What do you think demand from streaming platforms and others has impacted the production that you do in Taiwan? "Taiwan is quite lucky because there's no lock down. There is several weeks of working from home period that the government is asking the companies to try to keep the social distancing in March and April but after that everything goes back to normal. Of course the demand coming from OTT platforms and TV stations are increasing, especially from China so during this period we actually got good demand coming from China asking for our content. We know that they're not only asking from us. They also asking from other production companies in Taiwan and also the licensors in Taiwan, because there’s a stronger demand coming from China and there is lesser supply. The good thing about what we are producing in Taiwan, all is in Mandarin and with the Mandarin content, we can sell it to China, Hong Kong, Singapore, Malaysia, to the Chinese markets."
Has this increases demand made access to talent and resources in Taiwan more difficult for you? "Not really, because there's a good supply of talent in Taiwan in script writing, in acting, in production and also there's one thing which is quite unique for Taiwan is that if you look at Taiwan, China, Hong Kong, Taiwan is probably the only market that has a good supply of directors in production companies for music videos. So that's actually a good place for us to start choosing the new directors with very unique visual styles. So this is actually what we are trying to cultivate, to learn."
What do you see as the creative challenges in Taiwan? "Taiwan used to work very closely with Hong Kong, China, Singapore, Malaysia in Chinese content. Most production companies, most licensors in Taiwan are not used to selling their content outside of Chinese markets. I think that's the biggest challenge for us. Yes, we have good production, but we don't know how to sell it outside the Chinese markets. So this is the idea of why we are producing very genre based stories. So that is the way for us to reach further to the markets like the U.S. or Europe. Yes, we’d love to sell our content even to the Middle East... we want to explore as many new markets as possible even though the language we use is Mandarin."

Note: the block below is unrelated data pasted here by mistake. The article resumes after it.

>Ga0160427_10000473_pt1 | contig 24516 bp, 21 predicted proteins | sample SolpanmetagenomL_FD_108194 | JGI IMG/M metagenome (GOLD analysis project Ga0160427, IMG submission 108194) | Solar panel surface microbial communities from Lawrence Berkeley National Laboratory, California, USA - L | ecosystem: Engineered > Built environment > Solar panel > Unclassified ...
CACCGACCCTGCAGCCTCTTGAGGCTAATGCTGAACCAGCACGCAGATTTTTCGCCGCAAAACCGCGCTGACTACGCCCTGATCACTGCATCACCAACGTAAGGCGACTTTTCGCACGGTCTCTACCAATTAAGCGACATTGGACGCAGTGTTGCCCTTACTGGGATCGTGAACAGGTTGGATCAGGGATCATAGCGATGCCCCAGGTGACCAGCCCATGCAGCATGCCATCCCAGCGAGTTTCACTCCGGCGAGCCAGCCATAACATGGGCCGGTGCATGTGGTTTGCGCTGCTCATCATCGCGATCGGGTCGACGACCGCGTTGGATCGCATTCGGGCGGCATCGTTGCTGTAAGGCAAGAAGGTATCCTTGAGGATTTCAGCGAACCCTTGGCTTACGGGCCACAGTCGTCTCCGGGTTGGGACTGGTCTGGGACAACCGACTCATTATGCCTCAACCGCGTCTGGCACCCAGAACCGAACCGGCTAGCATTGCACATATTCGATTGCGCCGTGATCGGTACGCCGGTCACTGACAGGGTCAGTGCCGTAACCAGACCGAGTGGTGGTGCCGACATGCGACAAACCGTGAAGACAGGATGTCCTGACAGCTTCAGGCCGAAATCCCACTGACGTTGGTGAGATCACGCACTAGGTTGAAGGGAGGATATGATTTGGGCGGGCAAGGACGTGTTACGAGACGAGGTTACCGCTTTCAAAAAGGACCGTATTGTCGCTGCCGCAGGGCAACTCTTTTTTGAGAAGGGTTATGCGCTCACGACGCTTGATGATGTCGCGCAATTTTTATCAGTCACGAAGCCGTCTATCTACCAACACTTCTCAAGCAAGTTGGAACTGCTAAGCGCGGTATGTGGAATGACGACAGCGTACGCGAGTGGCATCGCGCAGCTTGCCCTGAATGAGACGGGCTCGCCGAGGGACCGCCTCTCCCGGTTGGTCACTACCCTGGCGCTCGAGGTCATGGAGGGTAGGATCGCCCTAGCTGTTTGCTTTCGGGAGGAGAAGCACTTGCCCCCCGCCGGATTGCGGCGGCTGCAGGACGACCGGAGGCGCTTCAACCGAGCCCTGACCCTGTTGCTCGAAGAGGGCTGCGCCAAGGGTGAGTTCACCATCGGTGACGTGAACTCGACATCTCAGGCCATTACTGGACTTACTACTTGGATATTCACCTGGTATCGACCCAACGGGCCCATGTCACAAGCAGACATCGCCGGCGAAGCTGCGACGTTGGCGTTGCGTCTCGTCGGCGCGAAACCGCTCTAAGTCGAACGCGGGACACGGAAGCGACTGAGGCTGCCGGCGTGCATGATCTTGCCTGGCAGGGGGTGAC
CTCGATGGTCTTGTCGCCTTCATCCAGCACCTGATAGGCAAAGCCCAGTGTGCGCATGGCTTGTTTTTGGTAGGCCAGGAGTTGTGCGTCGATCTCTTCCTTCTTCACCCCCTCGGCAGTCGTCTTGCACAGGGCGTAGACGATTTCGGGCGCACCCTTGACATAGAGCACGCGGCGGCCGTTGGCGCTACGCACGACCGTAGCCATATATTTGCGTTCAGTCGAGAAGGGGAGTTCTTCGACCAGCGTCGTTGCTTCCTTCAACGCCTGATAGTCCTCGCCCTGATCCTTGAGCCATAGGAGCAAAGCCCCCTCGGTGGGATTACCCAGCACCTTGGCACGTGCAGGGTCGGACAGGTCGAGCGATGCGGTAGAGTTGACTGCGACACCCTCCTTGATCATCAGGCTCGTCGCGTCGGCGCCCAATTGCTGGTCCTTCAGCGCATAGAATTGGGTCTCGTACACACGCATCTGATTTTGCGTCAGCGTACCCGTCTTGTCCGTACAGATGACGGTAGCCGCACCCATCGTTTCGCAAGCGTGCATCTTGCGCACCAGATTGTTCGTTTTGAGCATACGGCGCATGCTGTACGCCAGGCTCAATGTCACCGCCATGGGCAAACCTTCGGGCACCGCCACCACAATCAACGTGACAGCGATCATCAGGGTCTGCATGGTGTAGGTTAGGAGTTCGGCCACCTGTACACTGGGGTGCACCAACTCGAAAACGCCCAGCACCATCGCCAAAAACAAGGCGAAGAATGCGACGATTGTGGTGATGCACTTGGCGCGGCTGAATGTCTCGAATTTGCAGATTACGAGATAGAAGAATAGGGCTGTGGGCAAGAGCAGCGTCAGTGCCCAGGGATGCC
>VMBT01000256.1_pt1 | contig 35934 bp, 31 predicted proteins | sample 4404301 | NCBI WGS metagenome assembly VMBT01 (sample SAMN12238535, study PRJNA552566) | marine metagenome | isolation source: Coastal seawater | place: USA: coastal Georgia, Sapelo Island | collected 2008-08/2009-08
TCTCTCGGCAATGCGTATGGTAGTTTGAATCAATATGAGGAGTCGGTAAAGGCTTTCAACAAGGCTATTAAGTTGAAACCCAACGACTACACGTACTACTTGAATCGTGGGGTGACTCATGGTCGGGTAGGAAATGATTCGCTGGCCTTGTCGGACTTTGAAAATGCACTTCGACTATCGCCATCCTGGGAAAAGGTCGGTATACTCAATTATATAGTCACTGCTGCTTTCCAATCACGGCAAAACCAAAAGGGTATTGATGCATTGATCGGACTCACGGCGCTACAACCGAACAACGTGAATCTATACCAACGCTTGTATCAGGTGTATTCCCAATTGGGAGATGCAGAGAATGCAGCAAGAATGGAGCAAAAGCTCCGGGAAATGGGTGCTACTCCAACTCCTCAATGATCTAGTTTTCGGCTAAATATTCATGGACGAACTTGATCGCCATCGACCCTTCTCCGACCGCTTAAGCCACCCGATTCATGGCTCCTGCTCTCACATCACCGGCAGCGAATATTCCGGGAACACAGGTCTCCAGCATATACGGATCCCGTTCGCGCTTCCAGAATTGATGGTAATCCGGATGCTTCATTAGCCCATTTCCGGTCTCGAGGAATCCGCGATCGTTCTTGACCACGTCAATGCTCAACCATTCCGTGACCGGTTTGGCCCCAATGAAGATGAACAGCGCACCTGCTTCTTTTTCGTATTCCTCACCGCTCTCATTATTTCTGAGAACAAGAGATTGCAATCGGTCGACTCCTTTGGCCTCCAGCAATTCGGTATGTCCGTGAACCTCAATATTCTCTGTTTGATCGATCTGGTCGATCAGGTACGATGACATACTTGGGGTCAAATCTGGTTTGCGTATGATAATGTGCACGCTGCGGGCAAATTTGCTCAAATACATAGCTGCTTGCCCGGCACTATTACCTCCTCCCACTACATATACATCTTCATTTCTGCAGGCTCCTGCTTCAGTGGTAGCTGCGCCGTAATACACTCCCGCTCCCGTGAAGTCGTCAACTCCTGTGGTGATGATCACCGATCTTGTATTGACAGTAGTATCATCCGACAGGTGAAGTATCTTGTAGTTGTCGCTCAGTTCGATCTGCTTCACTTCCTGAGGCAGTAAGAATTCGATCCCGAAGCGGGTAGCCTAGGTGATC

Taiwan has plenty of talent. There's plenty of demand and also you have very strong government support for the creative industry. Would you call distribution your biggest challenge? "Yes, I would say that and because aside from Taiwan, I mean if you're looking for Chinese content and yes there's also some very strong supply coming from China and from Hong Kong as well, yeah but as you said with Taiwan, one thing that supports the creative industry in Taiwan is the strong support coming from the government and recently TAICCA, which is one of the creative agencies set up back by the government. I think they are trying to not only support more production projects but they are also supporting companies and also they are trying to match the original IPs coming from the publishing industry because in Taiwan there are also many books being published in a year in the market. With that many original stories coming from the books, is it possible for us to adapt into TV dramas or movies? So the government is putting a lot of resources and support right now trying to match those original ideas and stories and IPs together and trying to create much bigger synergies in all these creative industry. I think this is something good for Taiwan."
Talking about synergy and matching synergies, you're also a very strong supporter of co production. So before we wrap my last question, I guess would be what's the best way to approach Studio76 for co-production partnerships? "Yes, we are open at any time to any ideas for co-production partnership, reach out to me anytime. And yeah, we are willing to share our experience and we are willing to create more and more cross-border, cross-culture, co-production and trying to use the rich talent pool coming up from Taiwan and also from the region."
This interview took place as part of the ContentAsia Summit at the end of August 2020.